On September 12, 2020, the first-ever English language debate between a message pastor (Jesse Smith of Akron, OH) and an ex-message Christian (Rod Bergen from the Off The Shelf podcast) took place. The discussion was moderated by Jay Cox and Tim Kraus.
This article is one in a series on the history of the Church - you are currently on the topic that is in bold:
- Church History
- Early Heretics
- Popes Through History
- Ethiopian Christianity
- Non-Catholic Christians
- Individual Christians
- Persecuting Christians
- The Date of Easter
Ethiopia in the Bible
The nation of Ethiopia is mentioned a number of times in the Bible. The Queen of Sheba (possibly Ethiopia) met with Solomon c. 950 B.C. (I Kings 10:1), and the treasurer of Ethiopia (a eunuch serving under Candace, Queen of Ethiopia) was baptized by the disciple Philip (Acts 8:27).
Frumentius the Slave
A man named Frumentius, once a slave in Ethiopia, returned as a missionary and baptized King Ezana, who declared Ethiopia a Christian nation in 340 A.D. Ethiopia developed in relative isolation from European Christianity.
Ethiopia and Europe
For a time, Ethiopia was completely cut off from European influence when the Muslims conquered North Africa until 1508 A.D., when Portugal and Ethiopia established diplomatic relations. By 1624 the Portugese influence resulted in the conversion of Emperor Susenyos to Roman Catholicism. However all Europeans, Jesuits, and Catholic converts were expelled in 1632 by Susenyos' son, Emperor Fasilides, who had read of the Jesuits' bloody inquisitions in other nations.
By the late 1880's, many European nations were scrambling to claim portions of Africa as colonies. Italy purchased Eritrea from an Afar Sultan (a vassal of the Ethiopian Empire), which led to various battles between Ethiopia and Italy. Italy also claimed part of the bordering nation of Somalia. In 1896, at the Battle of Adowa, Ethiopia shocked the world by defeating Italy, which resulted in a treaty of peace on October 26, 1896.
In September 1934, Italy affirmed its 1928 treaty of friendship with Ethiopia, although the borders between the countries were unclear. At the same time, however, Italian troops began amassing in Italian Somaliland. On October 3, 1935, 100,000 Italian soldiers and a number of Askari attacked Ethiopia from Eritrea and Italian Somaliland without a declaration of war. On October 7, the League of Nations unanimously declared Italy an aggressor but took no effective action.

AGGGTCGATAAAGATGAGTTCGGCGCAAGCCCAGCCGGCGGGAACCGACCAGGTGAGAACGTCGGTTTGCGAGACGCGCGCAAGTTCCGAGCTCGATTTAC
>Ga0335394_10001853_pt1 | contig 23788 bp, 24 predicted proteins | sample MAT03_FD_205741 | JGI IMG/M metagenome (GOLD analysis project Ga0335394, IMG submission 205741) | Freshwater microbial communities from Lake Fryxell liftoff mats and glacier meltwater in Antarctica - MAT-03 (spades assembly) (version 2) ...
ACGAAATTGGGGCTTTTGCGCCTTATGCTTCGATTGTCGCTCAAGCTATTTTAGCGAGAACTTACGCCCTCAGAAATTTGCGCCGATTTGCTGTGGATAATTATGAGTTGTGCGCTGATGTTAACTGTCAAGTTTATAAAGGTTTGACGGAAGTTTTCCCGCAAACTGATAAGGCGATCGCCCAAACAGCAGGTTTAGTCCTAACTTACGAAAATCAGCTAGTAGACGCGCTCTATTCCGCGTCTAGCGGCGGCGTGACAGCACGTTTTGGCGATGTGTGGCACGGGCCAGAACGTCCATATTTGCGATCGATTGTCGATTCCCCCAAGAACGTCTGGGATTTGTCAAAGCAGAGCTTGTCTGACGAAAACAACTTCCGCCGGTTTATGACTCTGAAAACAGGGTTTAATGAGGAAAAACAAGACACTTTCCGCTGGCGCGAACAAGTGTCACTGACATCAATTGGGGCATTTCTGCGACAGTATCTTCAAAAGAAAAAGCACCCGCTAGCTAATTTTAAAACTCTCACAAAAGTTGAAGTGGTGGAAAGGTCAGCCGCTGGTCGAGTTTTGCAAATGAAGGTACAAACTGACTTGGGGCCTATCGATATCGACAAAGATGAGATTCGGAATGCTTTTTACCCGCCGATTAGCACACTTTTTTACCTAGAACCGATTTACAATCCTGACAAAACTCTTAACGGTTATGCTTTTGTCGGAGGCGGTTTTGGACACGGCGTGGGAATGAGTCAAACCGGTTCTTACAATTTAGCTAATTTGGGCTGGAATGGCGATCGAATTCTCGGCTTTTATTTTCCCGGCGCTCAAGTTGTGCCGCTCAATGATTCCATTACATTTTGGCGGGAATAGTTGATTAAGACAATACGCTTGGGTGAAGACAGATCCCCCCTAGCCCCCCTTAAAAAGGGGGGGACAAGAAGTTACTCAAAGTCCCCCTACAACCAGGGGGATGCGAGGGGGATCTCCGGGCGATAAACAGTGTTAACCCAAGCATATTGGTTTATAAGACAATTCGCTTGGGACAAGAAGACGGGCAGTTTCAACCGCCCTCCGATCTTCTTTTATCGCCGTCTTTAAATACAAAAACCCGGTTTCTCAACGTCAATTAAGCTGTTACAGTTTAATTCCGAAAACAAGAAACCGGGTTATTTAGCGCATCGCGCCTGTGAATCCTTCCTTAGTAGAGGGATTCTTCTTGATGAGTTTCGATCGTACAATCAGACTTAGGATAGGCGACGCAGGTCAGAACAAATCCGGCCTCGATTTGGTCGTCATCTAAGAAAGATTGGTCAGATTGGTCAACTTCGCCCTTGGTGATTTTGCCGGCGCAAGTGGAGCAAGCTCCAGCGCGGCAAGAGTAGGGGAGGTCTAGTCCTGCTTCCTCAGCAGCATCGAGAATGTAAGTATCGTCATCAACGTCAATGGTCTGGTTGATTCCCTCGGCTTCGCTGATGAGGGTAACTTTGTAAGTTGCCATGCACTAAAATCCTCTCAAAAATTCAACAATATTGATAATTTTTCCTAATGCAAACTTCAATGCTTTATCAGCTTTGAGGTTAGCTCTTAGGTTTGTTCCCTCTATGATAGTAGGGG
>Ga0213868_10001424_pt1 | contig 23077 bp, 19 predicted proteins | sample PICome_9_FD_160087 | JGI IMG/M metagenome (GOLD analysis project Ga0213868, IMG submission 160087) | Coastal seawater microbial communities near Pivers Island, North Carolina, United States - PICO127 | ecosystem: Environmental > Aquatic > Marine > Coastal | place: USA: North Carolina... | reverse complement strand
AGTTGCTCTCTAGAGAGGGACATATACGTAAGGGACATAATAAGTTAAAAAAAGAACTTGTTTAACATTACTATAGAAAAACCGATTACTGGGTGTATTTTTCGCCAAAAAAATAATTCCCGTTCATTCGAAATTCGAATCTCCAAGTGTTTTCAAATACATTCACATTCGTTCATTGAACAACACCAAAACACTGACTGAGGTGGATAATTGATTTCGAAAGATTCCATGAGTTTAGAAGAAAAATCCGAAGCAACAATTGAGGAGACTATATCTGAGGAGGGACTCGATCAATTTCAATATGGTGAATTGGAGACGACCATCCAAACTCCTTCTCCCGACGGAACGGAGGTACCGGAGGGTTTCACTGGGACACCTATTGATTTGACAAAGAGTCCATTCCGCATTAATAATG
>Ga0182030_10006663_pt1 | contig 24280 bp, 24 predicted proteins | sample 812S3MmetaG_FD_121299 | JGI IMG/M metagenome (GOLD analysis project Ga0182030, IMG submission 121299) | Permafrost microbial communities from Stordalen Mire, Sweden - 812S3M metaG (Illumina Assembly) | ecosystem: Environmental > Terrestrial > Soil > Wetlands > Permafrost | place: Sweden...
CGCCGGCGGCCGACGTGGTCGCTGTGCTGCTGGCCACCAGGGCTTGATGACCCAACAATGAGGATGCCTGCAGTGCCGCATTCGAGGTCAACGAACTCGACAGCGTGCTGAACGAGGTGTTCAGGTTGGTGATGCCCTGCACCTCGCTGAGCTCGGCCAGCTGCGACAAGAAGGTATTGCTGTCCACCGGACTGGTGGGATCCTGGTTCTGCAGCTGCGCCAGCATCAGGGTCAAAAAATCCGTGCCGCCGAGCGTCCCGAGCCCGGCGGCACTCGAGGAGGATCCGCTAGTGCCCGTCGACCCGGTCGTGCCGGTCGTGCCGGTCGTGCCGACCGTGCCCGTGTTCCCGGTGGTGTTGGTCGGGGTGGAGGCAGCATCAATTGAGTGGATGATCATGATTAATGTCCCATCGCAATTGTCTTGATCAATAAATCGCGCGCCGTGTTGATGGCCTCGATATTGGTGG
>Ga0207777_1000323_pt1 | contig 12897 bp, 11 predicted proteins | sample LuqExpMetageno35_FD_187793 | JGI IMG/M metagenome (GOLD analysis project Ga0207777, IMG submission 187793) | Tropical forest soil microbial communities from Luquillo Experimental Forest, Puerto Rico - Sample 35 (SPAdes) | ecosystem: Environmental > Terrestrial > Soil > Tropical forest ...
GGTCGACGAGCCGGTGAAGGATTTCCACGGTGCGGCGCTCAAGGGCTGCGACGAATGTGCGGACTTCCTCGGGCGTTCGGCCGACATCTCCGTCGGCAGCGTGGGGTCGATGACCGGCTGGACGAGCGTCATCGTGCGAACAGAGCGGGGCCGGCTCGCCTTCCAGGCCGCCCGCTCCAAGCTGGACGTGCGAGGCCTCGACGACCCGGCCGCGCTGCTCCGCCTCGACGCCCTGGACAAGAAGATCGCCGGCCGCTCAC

Besides lacing bombs with mustard gas, the Italians instituted forced labor camps, installed public gallows, killed hostages, and mutilated the corpses of their enemies. Captured guerrillas were thrown out of airplanes in mid-flight, and Italian troops photographed themselves next to cadavers hanging from the gallows, and hanging around chests full of detached heads. The war lasted 7 months, with Ethiopia outmatched by Italy in armaments and brutality. The Italian king, Victor Emmanuel III, was proclaimed the new emperor of Italian East Africa on May 9, 1937 (which merged Eritrea, Ethiopia and Somaliland into a single state).
The Italians showed favoritism to non-Christian ethnicities (i.e. non-Ethiopian Orthodox and non-protestant people) such as the Oromo, Somali, and other Muslims (some of whom had supported the Italian invasion) in an attempt to isolate the Amhara, who had supported Emperor Haile Selassie. With Pope Pius XI silent on Mussolini's unprovoked and terrible conquest of Christian Ethiopia, the bloody Inquisition feared by Emperor Fasilides in 1624 A.D. had finally materialized.
On June 30, deposed Ethiopian Haile Selassie made a moving speech before the League of Nations in Geneva in which he set forth two choices--support for collective security or international lawlessness. He warned that "It is us today. It will be you tomorrow". As a result of the League's condemnation of Italy, Mussolini declared the country's withdrawal from the organization. In June 1940 Italy entered World War II on the side of Germany. As a result, Britain sought to cooperate with Ethiopian and other forces in a attempt to dislodge the Italians from Ethiopia and from British Somaliland. Ethiopia was finally liberated from Italian control in East African Campaign in 1941.
- Jones, Terry, "Frumentius of Ethiopia", (May 8 2007) in http://www.catholic-forum.com/saints/saintf06.htm